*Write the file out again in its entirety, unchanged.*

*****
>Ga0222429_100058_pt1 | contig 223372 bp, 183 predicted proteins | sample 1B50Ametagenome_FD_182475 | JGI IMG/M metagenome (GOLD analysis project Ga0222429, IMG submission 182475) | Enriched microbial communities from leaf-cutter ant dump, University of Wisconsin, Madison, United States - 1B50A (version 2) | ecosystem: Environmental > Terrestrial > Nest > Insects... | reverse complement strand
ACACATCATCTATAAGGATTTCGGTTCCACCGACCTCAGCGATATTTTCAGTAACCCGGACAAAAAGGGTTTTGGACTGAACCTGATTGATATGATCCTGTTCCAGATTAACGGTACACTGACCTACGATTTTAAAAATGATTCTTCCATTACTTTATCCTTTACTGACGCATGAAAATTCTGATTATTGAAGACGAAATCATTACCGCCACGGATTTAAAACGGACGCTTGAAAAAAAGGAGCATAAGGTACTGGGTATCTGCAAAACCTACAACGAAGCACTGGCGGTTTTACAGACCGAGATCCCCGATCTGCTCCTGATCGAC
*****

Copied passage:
>Ga0222429_100058_pt1 | contig 223372 bp, 183 predicted proteins | sample 1B50Ametagenome_FD_182475 | JGI IMG/M metagenome (GOLD analysis project Ga0222429, IMG submission 182475) | Enriched microbial communities from leaf-cutter ant dump, University of Wisconsin, Madison, United States - 1B50A (version 2) | ecosystem: Environmental > Terrestrial > Nest > Insects... | reverse complement strand
ACACATCATCTATAAGGATTTCGGTTCCACCGACCTCAGCGATATTTTCAGTAACCCGGACAAAAAGGGTTTTGGACTGAACCTGATTGATATGATCCTGTTCCAGATTAACGGTACACTGACCTACGATTTTAAAAATGATTCTTCCATTACTTTATCCTTTACTGACGCATGAAAATTCTGATTATTGAAGACGAAATCATTACCGCCACGGATTTAAAACGGACGCTTGAAAAAAAGGAGCATAAGGTACTGGGTATCTGCAAAACCTACAACGAAGCACTGGCGGTTTTACAGACCGAGATCCCCGATCTGCTCCTGATCGAC